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Tuesday, March 29, 2005

New Guinea Prime Minister Protesting Shoe Incident

(Don't look now but it may be an international incident!)

PAPUA New Guinea Prime Minister Michael Somare is to make a formal complaint to the Australian Government after being asked to remove his shoes during a Brisbane Airport security check.

The incident occurred while the Prime Minister was in transit through Brisbane to Port Moresby after attending a meeting of regional leaders in New Zealand on Thursday.

Mr Somare told PNG's EM TV News last night he considered his treatment by airport security in Brisbane an insult and such action had never been afforded to Australian leaders visiting PNG.

During a security check at the airport, Mr Somare was asked to remove his shoes as he and his delegation passed through.

"I said there was nothing in the shoes," Mr Somare told EM TV.

He said he returned to the lounge and the issue was later resolved and he boarded his flight.

"I thought it was an insult to the leadership in our region."

Mr Somare said he had never received such treatment from other countries in the region.

PNG gave preference to leaders when they visited his country and though their baggage might be searched, the leaders themselves were not checked, he said.

Mr Somare said if Australia did not change its policy, the same treatment should be given to them.

"I'm going to take it up with the Foreign Minister (Rabbie Namaliu) and when they come here they'll be subject to the same kind of treatment that I have been subjected to."

The Prime Minister said a protest letter would be going to the Australian Government over his treatment at Brisbane.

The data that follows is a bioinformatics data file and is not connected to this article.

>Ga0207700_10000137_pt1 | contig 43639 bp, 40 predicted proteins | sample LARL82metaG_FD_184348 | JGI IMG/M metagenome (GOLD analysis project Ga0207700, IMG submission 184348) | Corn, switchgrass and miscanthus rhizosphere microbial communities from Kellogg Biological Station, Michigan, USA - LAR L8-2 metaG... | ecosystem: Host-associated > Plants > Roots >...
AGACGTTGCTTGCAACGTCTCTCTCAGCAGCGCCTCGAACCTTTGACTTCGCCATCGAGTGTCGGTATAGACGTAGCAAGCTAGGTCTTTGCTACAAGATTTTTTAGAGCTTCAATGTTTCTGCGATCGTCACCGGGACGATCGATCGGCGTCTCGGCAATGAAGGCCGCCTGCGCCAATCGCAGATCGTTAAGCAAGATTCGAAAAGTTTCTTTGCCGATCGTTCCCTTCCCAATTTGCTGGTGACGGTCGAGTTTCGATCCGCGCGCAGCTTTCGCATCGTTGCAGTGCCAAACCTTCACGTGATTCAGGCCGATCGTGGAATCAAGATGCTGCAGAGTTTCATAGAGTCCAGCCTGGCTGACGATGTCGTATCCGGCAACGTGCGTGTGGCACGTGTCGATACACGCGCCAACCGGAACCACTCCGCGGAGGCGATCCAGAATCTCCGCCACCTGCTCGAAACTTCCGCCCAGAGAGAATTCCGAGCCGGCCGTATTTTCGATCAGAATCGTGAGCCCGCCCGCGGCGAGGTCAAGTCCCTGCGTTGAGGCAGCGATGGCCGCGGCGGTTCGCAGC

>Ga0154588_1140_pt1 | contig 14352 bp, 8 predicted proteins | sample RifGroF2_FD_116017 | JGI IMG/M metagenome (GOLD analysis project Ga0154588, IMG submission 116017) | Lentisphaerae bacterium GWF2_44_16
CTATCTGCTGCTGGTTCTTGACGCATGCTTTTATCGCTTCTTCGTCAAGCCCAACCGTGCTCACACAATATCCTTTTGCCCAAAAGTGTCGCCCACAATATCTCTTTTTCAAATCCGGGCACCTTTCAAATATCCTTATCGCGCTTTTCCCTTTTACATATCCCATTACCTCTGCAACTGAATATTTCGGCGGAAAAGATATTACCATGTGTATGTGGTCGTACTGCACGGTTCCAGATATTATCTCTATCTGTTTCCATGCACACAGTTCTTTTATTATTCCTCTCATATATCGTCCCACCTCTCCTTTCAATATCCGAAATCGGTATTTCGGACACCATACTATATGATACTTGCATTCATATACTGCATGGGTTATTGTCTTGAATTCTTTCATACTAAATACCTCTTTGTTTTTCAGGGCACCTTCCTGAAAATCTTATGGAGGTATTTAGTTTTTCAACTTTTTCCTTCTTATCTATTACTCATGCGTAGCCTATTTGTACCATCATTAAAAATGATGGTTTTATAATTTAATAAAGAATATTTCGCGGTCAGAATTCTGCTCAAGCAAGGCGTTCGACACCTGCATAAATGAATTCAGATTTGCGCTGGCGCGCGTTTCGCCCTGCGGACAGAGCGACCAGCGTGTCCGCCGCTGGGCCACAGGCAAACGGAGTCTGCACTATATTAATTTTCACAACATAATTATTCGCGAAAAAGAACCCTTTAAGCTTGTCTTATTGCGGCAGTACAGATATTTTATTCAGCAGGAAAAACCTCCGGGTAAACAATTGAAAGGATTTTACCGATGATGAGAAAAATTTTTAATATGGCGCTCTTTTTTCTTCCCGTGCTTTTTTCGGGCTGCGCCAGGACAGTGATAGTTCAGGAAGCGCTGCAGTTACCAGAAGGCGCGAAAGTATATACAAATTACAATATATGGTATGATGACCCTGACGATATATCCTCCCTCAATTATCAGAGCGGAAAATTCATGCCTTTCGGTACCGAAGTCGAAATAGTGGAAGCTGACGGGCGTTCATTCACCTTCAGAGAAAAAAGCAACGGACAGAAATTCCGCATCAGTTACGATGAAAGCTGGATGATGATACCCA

Brisbane Airport Corporation spokesman Jim Carden said last night he did not know the details of the incident but no complaint had been received from Mr Somare's office.

Airport security procedures were applied to everybody equally regardless of their status, he said.

"There are no exceptions for those security procedures. Ministers of the Crown still have to go through the processes."

People could be screened less publicly in cases such as passengers with prosthetic knees or in diplomatic cases, Mr Carden said.

Brisbane Airport handled more than a million passengers a month but only had one or two complaints a month about screening procedures, he said.

"On the whole, people understand they have to go through those processes."

Occasionally celebrities or other high-profile people objected when they thought some sort of waiver should apply, Mr Carden said.

"Those situations are unfortunate, but we have to do it even-handedly."

Mr Somare attended a meeting of regional leaders in Auckland on Thursday hosted by New Zealand Prime Minister Helen Clark to discuss the Pacific plan for strengthening regional cooperation and integration.

What I do is kick them in the pants with a diamond buckled shoe!
~~Aileen Mehle~~

0 Broken Heels: